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Published On: Fri, Jul 10th, 2020

Alleged N29bn Fraud: Order Nyako, son to enter defence, EFCC lawyer tells court

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By Vivian Okejeme, Abuja

The Economic and Financial Crimes Commission (EFCC) yesterday, asked court to order former Adamawa state Governor, Admiral Murtala Nyako (rtd) and his son, Senator Abdullaziz, to enter defence in the charge levelled against them by the Federal Government.
The EFCC is prosecuting the former governor and Abdul-Aziz; two companies, Sebore Farms and Extension Ltd and Pagado Fortunes Ltd, before Justice Okon Abang of the Federal High Court Abuja, on a 37-count charge of alleged money laundering offences.
Other defendants are Zulkifik Abba, Abubakar Aliyu, Blue Opal Ltd, Tower Assets Management Ltd and Crust Energy Ltd.
The prosecution counsel Oluwaleke Alolagbe made the request while making an oral response on the no-case-submission filed by the defendants.
The prosecutor told the court that the statement of the 2nd defendant gave an account of how 40 units of houses in Hillview Estate were acquired and how athe payments were made.
“Gladly, the 2nd defendant left details in respect of the payments to be explained by the 4th defendant who gave a vivid explanation, part of which we have earlier made in our oral submission before this court.
“More details of this are contained in our address and I refer the court to the statement of the 2nd defendant made on 14th February 2015, Atolagbe said.
He contended that counts one to 14 of the charge preferred against the defendants borders on offence of conversion, punishable under section 15 of the money laundering act.
The second category of the charge, according to the EFCC counsel, which relates to counts 15, 16, 17, 18, 22, 23, 34, 35, “borders on disguising the genuine origin of proceeds of crime under same section 15(2) of the money laundering Act.
Alolagbe said the 3rd category, which relates to counts 19, 20, 21, 30, 31, 32, and 33 of the charge borders “collaborating in disguising the genuine origin of the proceeds of fraud.
The prosecution counsel told the court that counts 24, 25, 26, 27, 28 and 29, falls under the 4th category of the charge, and dwells on obtaining money under false pretence, under section 1(1) and (3) advance fee fraud and other related offences.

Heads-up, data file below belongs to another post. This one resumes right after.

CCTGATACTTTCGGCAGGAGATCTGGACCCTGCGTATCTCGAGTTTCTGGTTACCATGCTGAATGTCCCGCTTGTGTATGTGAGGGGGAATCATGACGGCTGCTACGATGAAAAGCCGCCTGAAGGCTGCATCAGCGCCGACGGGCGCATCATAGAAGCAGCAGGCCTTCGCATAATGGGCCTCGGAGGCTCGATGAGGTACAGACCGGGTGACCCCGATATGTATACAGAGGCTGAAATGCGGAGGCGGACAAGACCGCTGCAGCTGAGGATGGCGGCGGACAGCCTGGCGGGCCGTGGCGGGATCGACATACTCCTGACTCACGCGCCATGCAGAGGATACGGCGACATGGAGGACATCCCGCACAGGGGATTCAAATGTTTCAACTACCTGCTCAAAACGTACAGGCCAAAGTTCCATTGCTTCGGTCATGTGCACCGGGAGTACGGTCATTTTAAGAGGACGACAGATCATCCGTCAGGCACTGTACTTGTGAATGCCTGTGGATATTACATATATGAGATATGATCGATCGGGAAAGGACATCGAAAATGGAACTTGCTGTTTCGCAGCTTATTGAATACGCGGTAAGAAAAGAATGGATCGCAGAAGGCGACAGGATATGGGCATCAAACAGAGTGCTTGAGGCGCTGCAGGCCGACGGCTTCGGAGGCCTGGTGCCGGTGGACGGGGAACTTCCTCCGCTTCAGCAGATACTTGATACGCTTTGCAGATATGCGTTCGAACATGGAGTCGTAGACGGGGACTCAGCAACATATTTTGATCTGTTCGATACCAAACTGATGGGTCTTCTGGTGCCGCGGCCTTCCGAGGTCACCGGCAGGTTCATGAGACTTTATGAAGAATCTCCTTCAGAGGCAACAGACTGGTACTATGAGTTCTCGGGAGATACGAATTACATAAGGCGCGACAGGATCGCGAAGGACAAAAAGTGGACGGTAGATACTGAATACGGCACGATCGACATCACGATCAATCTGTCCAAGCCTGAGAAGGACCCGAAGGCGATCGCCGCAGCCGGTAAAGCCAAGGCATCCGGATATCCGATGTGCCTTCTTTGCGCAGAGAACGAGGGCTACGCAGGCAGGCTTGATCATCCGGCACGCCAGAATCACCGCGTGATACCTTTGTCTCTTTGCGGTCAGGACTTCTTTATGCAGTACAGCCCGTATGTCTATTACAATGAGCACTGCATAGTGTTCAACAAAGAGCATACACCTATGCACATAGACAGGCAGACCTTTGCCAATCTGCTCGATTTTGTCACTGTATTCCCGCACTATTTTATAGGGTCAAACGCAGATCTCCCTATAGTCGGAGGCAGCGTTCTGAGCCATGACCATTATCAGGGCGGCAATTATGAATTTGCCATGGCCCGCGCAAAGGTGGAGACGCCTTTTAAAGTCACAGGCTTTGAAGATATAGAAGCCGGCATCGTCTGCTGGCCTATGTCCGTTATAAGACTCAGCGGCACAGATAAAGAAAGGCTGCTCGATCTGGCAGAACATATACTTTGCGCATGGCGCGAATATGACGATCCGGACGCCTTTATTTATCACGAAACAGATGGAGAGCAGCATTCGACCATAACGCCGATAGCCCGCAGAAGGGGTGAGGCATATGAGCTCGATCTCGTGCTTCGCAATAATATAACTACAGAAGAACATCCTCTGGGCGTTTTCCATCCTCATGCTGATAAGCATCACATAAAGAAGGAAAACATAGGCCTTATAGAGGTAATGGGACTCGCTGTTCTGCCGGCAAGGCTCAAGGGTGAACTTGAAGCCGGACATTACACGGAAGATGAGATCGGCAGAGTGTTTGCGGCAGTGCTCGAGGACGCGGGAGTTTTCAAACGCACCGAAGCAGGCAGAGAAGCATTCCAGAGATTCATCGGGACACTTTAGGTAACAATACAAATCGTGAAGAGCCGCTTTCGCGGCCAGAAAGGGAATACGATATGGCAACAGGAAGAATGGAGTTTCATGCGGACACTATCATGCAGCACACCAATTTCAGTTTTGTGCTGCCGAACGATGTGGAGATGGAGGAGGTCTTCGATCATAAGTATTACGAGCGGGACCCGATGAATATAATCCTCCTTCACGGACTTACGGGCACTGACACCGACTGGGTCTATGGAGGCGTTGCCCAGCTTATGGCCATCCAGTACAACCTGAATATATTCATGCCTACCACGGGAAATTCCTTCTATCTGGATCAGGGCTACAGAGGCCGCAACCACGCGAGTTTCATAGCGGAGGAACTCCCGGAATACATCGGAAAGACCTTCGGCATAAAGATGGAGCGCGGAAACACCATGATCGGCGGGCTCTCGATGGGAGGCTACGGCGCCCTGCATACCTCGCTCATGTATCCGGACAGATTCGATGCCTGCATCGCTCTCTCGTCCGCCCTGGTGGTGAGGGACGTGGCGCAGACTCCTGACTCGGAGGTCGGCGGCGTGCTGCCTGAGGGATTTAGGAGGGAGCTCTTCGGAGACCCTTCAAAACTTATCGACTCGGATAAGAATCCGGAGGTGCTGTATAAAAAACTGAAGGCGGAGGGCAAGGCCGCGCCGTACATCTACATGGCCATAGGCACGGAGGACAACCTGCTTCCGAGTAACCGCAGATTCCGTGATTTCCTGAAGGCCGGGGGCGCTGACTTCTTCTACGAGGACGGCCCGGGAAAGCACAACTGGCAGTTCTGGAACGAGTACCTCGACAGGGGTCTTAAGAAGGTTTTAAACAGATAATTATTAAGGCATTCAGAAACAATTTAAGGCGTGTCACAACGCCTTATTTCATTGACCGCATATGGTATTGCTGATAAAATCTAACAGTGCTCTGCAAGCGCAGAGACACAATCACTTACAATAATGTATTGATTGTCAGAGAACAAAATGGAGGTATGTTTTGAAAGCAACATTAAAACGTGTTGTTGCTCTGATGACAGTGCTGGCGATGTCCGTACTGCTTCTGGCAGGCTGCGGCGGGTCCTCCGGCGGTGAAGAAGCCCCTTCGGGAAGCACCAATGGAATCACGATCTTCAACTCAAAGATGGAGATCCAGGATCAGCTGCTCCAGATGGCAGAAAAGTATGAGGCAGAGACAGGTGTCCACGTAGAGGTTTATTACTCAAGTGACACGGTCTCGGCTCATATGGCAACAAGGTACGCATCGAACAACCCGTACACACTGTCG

“The 5th category of the offences that the defendants were charged with is conspiracy to launder funds which relates to count 36, and they were charged under section 15(10) and (18) of the money laundering Act.
According to Atolagbe, the 6th categorically of the charge “is conspiracy to obtain money by false pretence, and relates to count 37.
In view of the foregoing, the prosecution counsel told the court he has been able to prove his case against the defendants.
For further details in respect of the charge and the offences, the EFCC lawyer referred the court to relevant pages of his written address.
“Finally, the only thing my lord will actually refer to is the evidence before the court and see whether there is a prima facie case established against all the defendants.
He therefore urged the court not to be tempted to go into details of the evidence, insisting that they have some explanation to make in respect of the charge filed against them.
Reacting, counsel to all the defendants told the court that they needed a short adjournment to enable them to reply on points of law to the oral arguments canvasses by the prosecution counsel.
The matter has been adjourned to 16 and 17 of July

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